About half of pregnant people in the U.S. gain excessive weight during pregnancy or retain excessive weight during the year after pregnancy, leading to obesity. Obesity is a risk factor for diabetes, high blood pressure and heart disease. Losing weight between pregnancies can improve pregnancy outcomes and may lower a person’s risk for future chronic diseases. However, little is known about how to best help people lose weight after pregnancy.
Now a new study finds that few recommendations exist and they are based on limited data.
“While many people gain excessive weight during pregnancy or are unable to return to a healthy weight after pregnancy, little is known about how to support weight loss after pregnancy,” said corresponding author Mara Murray Horwitz, MD, assistant professor of medicine.
The researchers reviewed clinical guidelines or recommendations from 2010-2020 with information on how to manage excessive pregnancy-related weight gain or postpartum weight retention in a primary care setting. “Overall, the recommendations emphasized weight loss via diet and exercise. However, the best ways to support weight loss postpartum are not really known. They also recommend heart disease risk screening (followed by individualized counseling and treatment, as needed), and talking with patients about ways to improve their health in future pregnancies,” said Murray Horwitz, who is also a physician at Boston Medical Center.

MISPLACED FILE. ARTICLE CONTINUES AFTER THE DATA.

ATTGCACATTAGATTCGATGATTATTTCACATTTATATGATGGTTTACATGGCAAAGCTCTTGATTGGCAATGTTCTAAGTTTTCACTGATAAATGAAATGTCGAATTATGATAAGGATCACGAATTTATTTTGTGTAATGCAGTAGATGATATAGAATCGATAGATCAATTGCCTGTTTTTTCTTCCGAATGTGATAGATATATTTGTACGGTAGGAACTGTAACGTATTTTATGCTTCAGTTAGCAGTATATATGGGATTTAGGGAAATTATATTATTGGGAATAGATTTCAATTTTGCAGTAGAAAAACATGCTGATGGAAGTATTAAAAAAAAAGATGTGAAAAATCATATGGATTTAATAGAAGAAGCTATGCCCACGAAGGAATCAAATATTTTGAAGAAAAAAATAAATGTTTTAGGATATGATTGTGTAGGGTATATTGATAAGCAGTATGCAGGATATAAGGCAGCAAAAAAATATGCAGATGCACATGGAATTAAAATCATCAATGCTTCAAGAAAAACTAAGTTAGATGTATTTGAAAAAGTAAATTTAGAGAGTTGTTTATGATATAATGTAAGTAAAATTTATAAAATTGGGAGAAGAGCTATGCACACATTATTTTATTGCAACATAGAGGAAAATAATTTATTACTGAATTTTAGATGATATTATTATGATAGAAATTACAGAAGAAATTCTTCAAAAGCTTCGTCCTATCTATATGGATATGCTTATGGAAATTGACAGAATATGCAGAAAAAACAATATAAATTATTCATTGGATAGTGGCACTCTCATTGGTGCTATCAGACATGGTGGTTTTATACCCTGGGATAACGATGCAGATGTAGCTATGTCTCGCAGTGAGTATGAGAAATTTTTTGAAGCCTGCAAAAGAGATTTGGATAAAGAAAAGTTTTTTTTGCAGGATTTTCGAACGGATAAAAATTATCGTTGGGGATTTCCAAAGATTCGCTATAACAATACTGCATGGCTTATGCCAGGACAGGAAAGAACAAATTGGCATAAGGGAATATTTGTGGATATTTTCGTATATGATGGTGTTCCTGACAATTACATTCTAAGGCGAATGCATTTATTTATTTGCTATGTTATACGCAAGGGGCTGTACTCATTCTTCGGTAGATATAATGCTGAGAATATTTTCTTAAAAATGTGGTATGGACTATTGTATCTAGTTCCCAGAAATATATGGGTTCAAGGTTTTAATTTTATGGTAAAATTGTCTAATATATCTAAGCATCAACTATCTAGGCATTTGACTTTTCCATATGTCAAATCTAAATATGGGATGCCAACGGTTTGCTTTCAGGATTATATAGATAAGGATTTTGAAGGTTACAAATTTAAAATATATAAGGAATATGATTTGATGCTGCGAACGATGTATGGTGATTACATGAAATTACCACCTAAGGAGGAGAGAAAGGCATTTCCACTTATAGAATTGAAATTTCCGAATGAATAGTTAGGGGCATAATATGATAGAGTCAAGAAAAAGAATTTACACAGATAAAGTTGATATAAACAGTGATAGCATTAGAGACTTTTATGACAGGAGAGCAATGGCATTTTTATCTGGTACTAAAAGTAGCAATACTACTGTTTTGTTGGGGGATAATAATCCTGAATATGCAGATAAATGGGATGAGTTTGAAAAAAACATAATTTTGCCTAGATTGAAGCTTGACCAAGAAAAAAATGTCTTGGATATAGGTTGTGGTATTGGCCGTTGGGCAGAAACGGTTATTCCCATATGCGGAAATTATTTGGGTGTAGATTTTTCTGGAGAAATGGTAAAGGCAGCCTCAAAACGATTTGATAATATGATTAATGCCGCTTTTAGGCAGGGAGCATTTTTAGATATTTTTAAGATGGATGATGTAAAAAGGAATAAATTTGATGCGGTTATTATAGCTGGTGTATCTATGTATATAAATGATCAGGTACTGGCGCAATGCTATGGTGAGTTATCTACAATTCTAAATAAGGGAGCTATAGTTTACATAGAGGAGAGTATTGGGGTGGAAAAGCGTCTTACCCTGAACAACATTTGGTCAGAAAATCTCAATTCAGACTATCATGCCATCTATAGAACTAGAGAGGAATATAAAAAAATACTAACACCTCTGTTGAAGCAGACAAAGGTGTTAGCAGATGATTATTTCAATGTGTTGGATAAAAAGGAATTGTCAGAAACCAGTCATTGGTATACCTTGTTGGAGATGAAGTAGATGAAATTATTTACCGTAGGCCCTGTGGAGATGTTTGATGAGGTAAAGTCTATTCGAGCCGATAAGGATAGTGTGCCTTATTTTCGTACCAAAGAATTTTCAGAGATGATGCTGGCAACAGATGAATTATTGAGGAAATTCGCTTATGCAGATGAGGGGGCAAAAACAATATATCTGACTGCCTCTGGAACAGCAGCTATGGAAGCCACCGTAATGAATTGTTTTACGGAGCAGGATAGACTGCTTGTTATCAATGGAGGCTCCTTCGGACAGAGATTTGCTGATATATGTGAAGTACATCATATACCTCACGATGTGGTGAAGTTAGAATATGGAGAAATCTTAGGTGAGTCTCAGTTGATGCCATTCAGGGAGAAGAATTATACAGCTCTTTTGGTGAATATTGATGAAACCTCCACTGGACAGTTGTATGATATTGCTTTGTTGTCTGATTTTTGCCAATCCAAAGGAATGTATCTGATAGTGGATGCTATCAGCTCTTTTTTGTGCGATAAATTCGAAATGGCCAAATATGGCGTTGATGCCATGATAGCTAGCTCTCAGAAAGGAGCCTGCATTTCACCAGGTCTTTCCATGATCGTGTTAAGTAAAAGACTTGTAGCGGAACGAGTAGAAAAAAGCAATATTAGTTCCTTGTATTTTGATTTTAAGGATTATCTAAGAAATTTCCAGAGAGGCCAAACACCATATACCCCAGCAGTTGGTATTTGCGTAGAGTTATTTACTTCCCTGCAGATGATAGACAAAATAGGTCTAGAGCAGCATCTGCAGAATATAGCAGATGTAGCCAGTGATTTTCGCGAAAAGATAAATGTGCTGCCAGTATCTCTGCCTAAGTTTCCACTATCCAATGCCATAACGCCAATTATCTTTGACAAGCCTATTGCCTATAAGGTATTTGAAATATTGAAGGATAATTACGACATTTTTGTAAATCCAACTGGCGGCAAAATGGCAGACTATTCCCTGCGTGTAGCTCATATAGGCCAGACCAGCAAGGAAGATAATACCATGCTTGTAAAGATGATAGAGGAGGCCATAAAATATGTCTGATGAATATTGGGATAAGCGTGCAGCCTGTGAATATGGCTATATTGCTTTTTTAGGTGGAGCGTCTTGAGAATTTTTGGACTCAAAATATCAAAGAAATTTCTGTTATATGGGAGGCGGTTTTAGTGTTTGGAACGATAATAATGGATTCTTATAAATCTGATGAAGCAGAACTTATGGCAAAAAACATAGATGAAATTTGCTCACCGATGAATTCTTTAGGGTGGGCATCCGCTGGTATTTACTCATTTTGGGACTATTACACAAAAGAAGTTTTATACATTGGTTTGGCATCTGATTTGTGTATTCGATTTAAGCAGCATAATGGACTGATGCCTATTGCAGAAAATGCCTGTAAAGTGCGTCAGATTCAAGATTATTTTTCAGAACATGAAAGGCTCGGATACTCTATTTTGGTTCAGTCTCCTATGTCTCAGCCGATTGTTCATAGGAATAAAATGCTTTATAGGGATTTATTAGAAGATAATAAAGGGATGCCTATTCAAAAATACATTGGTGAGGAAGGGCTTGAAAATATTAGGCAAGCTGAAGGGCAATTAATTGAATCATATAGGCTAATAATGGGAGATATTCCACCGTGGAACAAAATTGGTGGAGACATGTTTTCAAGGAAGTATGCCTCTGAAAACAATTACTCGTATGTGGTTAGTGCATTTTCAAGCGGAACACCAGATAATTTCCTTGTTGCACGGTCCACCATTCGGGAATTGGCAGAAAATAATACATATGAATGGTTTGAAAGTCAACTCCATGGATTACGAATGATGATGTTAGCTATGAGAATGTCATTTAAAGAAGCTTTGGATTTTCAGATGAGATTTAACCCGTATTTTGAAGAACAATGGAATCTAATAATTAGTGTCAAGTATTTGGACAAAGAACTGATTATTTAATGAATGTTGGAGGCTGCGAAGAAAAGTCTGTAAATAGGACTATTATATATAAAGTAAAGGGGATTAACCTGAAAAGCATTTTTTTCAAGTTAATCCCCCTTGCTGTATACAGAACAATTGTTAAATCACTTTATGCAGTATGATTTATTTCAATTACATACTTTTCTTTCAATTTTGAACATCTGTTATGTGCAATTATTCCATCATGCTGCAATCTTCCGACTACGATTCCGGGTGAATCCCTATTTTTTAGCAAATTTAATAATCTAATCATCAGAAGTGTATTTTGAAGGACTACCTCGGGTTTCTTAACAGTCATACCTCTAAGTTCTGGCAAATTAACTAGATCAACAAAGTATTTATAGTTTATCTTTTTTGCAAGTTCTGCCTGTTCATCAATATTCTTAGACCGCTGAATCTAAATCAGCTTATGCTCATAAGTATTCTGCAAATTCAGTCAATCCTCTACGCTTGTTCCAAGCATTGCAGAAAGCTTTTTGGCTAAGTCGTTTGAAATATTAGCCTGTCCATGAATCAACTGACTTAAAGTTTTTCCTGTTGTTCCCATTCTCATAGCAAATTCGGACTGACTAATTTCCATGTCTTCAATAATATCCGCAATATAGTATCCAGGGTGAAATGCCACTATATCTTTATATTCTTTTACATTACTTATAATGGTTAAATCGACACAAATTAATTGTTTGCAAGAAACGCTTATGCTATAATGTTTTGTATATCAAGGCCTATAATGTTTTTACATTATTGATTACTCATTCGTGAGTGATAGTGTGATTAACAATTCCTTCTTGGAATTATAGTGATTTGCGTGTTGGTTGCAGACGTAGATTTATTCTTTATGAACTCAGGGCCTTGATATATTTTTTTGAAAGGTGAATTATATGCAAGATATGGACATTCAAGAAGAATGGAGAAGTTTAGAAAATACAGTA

According to the researchers, individuals with excessive pregnancy-related weight gain or postpartum weight retention should be informed about the importance of weight loss to improve their own health and the health of any future pregnancies. “The most effective ways to support weight loss are unknown, but likely include diet and exercise, so these activities should be encouraged and supported. In addition, people with excessive pregnancy-related weight gain or postpartum weight retention might be at increased risk for heart disease, so it is reasonable to consider screening them for heart disease risk factors (e.g., high blood pressure, diabetes) with follow-up counseling and treatment as needed,” she added.
Since pregnancy and the postpartum period involve profound changes to the body, which can have lasting effects on our health, the researchers hope that we can learn to provide people with better care during and after pregnancy, so that they emerge even healthier than they were before. “Finding ways to support people in keeping or returning to a healthy weight during these reproductive experiences is important for obesity prevention.”
These findings appear online in Journal of General Internal Medicine.